Speech at dinner for Singapore Prime Minister (Lee Kuan Yew)
|Document type:||public statement|
|Venue:||No.10 Downing Street|
|Source:||Thatcher Archive: speaking text|
|Editorial comments:||1945 onwards.|
|Themes:||Trade, European Union (general), Foreign policy (Asia)|
[ Lee Kuan Yew] Prime Minister, Mrs. Lee, your Excellencies, my Lords, ladies and gentlemen.
First may I welcome you, Mrs. Lee and the distinguished members of your delegation very warmly to no. 10 Downing Street. It is not, of course, your first official visit to our country. But it does have particular significance because it falls in the twenty-fifth anniversary year of Singapore's independence, and is therefore an occasion to celebrate the enormous progress which your country has seen in that period.
Singapore has become a byword for excellence, whether it be in education, in commerce, in high technology, in your city administration and plans for traffic management which others are now copying. Very great credit for that success is due to you personally, to the leadership and to the vision which you have always shown.[fo 1]
We find it a little hard to believe that, after so many years you are intending to step down as Prime Minister. I hope it isn't catching! but we understand that you intend to continue to serve in the government. That will ensure that Singapore's achievements will continue and be built upon, following the principles in which you have always believed: effort, initiative, endeavour, enterprise.
One only has to visit Singapore to sense how every inch of your small territory pulsates with the energy, vitality and determination of your people. We would like to think that some of that success stems from Singapore's early links with Britain, from Sir Stamford Raffles onward.
When he established the port of Singapore in 1823, he laid down regulations which state: "the port of Singapore is a free port, and the trade thereof is open to ships and vessels of every nation ... equally and alike to all." that spirit and that belief in free trade has endured in[fo 2] Singapore and is shared by Britain—and is more important than ever now in the face of protectionism and the tendency to establish blocs of countries which are more concerned with their internal trading arrangements than with keeping markets open to the whole world. Both our countries have flourished because we have always supported free trade. There is no doubt that Britain is the most open country in the European community to trade and investment from the rest of the world, and Singapore is the same in asia.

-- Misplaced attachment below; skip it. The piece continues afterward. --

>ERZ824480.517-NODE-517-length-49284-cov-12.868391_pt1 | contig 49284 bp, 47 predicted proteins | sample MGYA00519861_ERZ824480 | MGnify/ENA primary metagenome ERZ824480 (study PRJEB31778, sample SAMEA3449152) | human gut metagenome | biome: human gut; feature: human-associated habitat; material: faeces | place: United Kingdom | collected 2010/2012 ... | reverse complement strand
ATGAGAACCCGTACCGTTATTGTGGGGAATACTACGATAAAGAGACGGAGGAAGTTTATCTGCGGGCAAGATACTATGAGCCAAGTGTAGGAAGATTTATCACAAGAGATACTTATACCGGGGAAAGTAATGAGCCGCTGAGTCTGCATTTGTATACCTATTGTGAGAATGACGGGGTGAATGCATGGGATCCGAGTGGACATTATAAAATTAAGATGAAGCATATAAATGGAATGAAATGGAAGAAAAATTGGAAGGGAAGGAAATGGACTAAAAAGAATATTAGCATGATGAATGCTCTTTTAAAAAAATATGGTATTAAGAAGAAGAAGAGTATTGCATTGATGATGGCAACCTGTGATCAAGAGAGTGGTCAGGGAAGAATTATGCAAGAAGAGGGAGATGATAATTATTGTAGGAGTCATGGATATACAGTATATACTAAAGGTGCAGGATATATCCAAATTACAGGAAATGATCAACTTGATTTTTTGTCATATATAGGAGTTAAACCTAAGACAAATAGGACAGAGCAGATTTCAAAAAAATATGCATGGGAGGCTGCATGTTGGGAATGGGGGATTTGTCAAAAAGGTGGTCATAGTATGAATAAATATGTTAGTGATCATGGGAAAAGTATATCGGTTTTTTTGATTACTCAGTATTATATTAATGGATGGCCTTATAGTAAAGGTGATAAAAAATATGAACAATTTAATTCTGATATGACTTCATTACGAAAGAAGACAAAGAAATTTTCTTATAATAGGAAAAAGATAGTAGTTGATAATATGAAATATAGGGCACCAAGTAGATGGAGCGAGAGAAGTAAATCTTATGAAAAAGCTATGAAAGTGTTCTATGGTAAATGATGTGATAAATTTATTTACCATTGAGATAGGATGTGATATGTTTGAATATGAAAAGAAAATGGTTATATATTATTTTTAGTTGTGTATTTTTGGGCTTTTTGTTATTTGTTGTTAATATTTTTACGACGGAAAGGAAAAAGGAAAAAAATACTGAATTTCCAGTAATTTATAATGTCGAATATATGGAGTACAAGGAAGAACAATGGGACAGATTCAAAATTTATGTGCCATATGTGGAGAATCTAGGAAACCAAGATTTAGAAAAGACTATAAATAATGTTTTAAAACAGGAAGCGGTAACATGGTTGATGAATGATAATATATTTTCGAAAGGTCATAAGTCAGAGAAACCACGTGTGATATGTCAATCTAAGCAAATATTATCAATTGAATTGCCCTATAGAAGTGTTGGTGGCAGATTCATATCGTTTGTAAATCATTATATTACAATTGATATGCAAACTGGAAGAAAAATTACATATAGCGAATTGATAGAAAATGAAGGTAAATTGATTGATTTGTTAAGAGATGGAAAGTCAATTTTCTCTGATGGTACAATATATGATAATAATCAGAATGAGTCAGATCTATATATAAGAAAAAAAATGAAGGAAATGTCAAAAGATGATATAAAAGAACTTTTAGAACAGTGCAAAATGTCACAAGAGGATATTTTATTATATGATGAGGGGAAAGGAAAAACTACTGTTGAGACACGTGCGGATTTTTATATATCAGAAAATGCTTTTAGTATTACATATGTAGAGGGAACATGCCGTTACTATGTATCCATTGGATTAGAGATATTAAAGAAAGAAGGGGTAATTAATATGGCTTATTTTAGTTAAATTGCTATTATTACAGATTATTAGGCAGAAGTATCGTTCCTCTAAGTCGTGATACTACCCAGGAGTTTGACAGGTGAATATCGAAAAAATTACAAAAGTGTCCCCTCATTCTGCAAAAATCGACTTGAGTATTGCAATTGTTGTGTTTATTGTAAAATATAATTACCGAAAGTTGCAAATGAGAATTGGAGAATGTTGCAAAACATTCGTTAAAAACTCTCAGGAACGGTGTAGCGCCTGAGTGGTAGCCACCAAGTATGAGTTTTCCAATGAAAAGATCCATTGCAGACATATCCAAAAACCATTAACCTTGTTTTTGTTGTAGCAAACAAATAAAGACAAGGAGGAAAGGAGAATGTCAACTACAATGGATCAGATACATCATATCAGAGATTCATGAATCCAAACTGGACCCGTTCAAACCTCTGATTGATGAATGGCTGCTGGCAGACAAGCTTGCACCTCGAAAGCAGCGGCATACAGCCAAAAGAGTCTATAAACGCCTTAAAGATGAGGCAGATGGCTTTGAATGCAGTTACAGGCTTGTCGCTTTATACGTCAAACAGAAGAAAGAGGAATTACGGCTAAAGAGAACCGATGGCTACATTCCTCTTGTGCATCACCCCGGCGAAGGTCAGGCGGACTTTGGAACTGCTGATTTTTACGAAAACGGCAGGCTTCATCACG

When we talked at Chequers on Friday, you said that you were worried that Britain would not be part of the inner circle of the European Community. Well, you know, we often do have to start from a rather lonely position of arguing our point of view in a minority, sometimes a minority of one. But we are usually right—whether it be on the agricultural surpluses, on the Community's financial arrangements, on the single market, and now on[fo 3] the importance of making a success of the gatt negotiations—and the community usually ends up fairly close to our point of view. So I wouldn't be too worried: what is most important is that Britain should continue to fight for the right causes, within the European Community, the causes in which both our countries believe. when it comes to relations with the rest of the world, and particularly countries like Singapore which have a great tradition of open-ness and free markets, Britain's record is second to none.
Prime Minister there is a story that, when you left Cambridge, your tutor said: "well, Harry, when you get back to Singapore, I hope you'll keep the flag flying" and that you replied: "when I get back, I will make it my duty to get the flag down!" you succeeded in that, as in so many other tasks to which you put your hand, and you instead ran up Singapore's flag, which has now flown so[fo 4] proudly for twenty-five years. Those of us who have been present at Commonwealth Prime ministers' meetings will always remember your penetrating contributions to our discussions—never being satisfied with the conventional wisdom, but always putting new and interesting thoughts, while reminding us of the basic principles of which too often we tend to lose sight. It has earned you and Singapore very great respect. Indeed may I say there is no other Prime Minister whom I have admired more for: — The strength of his convictions — The clarity of his views — The directness of his speech — And his vision of the way ahead.
We all of us thank you for what you have done—for Singapore, for Britain, for the Commonwealth and for all those who believe in enterprise and excellence.[fo 5]
May I ask you all to rise and drink a toast to the Prime Minister of Singapore, to his great achievements, and to the continued success and prosperity of Singapore.